Subject: DNI-NEWS Digest - 19 Jan 2000 - Special issue

There are 18 messages totalling 1213 lines in this issue.

Topics in this special issue:

1. Mohammad Hashemi Asks Groups Not to Put His Brother's Name on Their Lists
2. Saudi, Iran to Hold Talks on Boosting Trade
3. Ayatollah Hossein Ali Montazeri,
4. Facts on a New Party
5. Delegation's Visit Successful, German MP
6. KOFI ANNAN: 90 Iranian Soldiers Killed in Anti-Narcotics Campaign Last
Year
7. At the Mercy of Foreign Investors
8. IRI Anthem was not played during US/Iran soccer match due to the planned
protest
9. Ceremony to Honor Bazargan
10. It Is Iran-Egypt `Friendship', Not Enmity, Association
11. Iran Regrets Attack on Office of Iran-Egypt Friendship Society
12. Iran's Health, Education Have Improved, Report
13. Elegy on the Death of Forugh Farrokhzad
14. Hayat-e-No, meaning "new life" in Persian, is run by Hadi Khamenei,
15. ran-Saudi Cooperation Has Brought Good Atmosphere in Region, President
16. The More Voters the Better
17. OIC Delegation to Visit Russia
18. Remember the Flight, the Bird Dies

Date: Mon, 17 Jan 2000 08:34:28 EST
From: Sohrab68@AOL.COM
Subject: Mohammad Hashemi Asks Groups Not to Put His Brother's Name on Their
Lists

Mohammad Hashemi Asks Groups Not to Put His Brother's Name on Their Lists

IRAN NEWS POLITICAL DESK

TEHRAN -- Mohammad Hashemi, a member of the Executives of Construction
Party's (ECP) Central Committee, here yesterday stressed that the leftist
Majma Rouhaniyoun Mobarez (MRM-Association of Combatant Clergy) and the
Islamic Iran Participation Party (IIPP) should refrain from putting Akbar
Hashemi Rafsanjani on their lists of candidates for the upcoming
parliamentary elections.

"People have confidence in him (Hashemi Rafsanjani) and this is not because
of his being associated with a particular group or party," IRNA quoted him as
saying.

A member of the MRM Central Committee, Rasoul Montajabnia, announced Saturday
there was a divergence of opinion in his camp as to whether include Hashemi
Rafsanjani on its list of candidates, adding that solving the issue seems
impossible.

Hashemi Rafsanjani explicitly said he had not asked any group or party to put
his name on their candidates lists, his brother pointed out. Criticizing some
of the (reformist) groups associated with the May 23 Front for asking Hashemi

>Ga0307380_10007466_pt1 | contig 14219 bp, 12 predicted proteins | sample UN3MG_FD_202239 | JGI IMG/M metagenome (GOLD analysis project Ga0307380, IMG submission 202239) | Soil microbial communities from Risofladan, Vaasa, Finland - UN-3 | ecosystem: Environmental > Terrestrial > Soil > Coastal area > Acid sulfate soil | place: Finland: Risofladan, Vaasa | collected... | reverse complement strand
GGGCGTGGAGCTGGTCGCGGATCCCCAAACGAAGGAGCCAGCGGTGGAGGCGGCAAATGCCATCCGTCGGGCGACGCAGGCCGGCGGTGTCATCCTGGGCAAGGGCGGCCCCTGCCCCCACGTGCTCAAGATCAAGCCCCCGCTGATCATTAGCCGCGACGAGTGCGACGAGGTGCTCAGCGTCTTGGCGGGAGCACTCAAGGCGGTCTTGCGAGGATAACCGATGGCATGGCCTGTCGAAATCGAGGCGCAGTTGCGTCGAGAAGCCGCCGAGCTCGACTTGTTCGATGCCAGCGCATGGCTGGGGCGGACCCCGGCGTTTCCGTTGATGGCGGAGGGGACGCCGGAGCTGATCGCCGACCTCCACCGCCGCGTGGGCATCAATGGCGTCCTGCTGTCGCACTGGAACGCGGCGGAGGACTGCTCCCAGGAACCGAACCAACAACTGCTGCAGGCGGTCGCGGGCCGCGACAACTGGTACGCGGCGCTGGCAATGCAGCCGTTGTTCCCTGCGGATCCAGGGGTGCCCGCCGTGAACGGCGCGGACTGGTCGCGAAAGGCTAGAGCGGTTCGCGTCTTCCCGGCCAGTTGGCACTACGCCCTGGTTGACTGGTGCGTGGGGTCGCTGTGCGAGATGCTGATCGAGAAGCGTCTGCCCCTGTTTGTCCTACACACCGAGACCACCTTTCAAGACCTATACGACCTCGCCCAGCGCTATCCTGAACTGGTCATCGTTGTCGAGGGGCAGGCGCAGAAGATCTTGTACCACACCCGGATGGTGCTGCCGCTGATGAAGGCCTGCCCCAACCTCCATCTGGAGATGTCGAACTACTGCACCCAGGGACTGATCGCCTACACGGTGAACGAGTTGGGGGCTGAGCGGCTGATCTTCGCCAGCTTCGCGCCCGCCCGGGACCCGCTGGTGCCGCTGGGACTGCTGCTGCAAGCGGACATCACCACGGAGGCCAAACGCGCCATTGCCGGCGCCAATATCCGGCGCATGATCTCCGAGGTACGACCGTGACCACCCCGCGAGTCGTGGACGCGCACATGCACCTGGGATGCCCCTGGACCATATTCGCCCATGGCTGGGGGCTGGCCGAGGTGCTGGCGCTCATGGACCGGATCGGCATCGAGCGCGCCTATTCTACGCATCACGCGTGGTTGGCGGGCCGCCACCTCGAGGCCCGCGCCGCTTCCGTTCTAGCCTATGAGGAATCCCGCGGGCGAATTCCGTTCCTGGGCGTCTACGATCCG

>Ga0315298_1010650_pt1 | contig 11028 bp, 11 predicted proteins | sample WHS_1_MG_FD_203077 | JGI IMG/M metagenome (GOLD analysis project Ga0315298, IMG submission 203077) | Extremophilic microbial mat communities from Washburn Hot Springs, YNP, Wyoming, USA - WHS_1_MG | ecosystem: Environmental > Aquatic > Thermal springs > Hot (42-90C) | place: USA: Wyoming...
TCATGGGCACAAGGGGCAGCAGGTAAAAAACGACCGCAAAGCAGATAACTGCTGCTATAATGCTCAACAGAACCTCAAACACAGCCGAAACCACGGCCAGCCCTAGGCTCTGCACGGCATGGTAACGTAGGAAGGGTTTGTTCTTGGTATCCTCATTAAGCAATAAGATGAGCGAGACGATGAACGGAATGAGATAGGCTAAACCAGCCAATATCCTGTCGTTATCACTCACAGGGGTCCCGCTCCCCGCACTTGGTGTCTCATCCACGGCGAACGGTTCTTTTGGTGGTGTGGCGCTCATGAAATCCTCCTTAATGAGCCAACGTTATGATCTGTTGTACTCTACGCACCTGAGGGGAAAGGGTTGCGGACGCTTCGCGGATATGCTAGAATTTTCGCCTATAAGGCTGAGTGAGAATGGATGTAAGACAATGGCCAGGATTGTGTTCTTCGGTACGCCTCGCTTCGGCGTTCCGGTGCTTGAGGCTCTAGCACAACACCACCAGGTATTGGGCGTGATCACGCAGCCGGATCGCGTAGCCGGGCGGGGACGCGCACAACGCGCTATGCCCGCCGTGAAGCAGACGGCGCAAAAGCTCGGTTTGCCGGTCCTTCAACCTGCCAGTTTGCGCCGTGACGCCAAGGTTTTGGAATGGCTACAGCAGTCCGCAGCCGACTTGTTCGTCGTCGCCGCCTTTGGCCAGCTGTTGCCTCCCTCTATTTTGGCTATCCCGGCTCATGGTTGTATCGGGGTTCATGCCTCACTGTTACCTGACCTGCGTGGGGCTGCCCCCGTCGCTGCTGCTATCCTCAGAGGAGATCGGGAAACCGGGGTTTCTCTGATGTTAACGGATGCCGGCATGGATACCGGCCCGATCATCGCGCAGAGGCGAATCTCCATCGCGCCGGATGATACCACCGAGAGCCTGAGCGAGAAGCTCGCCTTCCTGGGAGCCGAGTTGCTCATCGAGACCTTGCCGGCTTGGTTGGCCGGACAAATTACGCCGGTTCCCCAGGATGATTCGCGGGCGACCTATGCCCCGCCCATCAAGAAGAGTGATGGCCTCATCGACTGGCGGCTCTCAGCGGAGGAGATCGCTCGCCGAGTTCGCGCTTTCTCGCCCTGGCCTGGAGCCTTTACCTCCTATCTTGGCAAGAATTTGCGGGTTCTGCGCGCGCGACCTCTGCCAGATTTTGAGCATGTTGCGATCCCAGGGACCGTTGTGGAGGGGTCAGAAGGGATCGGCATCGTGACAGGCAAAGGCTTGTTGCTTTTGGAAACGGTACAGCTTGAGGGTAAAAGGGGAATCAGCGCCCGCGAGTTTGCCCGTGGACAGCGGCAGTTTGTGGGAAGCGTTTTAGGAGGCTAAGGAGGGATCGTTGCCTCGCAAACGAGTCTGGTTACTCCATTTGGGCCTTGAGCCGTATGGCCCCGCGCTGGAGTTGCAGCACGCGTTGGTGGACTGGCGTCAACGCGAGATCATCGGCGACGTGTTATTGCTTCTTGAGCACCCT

Rafsanjani to intervene on behalf of the candidates rejected by the Guardian
Council, Mohammad Hashemi said: "I'm surprised why some figures who claim to
be supportive of the rule of law are trying to ride on the coattails of
others.

Hashemi said the division in the May 23 Front is in favor of its rivals and
it is astonishing to see that some figures of the front do not consider these
realities.

If some figures of the May 23 Front refrained from going to extremes, the
coalition of the groups supportive of this camp would pave the way for it to
achieve great victories in the upcoming Legislative, he noted.

Hashemi concluded by saying that competency is the main criterion for the ECP
to select its nominees.

Date: Tue, 18 Jan 2000 21:51:08 EST
From: Sohrab68@AOL.COM
Subject: Saudi, Iran to Hold Talks on Boosting Trade

Saudi, Iran to Hold Talks on Boosting Trade

RIYADH (Reuters) - Saudi Arabia and Iran started talks yesterday on boosting
trade between the two powerful and oil-rich regional countries, Saudi
newspapers reported.

They said Saudi Commerce Minister Osama al-Faqeeh and a large business
delegation would hold two days of talks in Tehran in the latest sign of
improved relations between two of the world's biggest oil producers.

Faqeeh told the official Saudi press agency on Sunday that the talks were
aimed at boosting trade and enhancing economic and investment cooperation
between the two countries.

He said the two countries would "study the best way to increase trade
exchanges, organizing trade fairs to identify investment opportunities and
facilitate the movement of trade...".

He said the value of trade between Iran and Saudi Arabia stood at 508 million
riyals ($135 million) in 1998, while the number of joint Saudi-Iranian
projects in the kingdom was 13 with combined capital of more than one billion
riyals.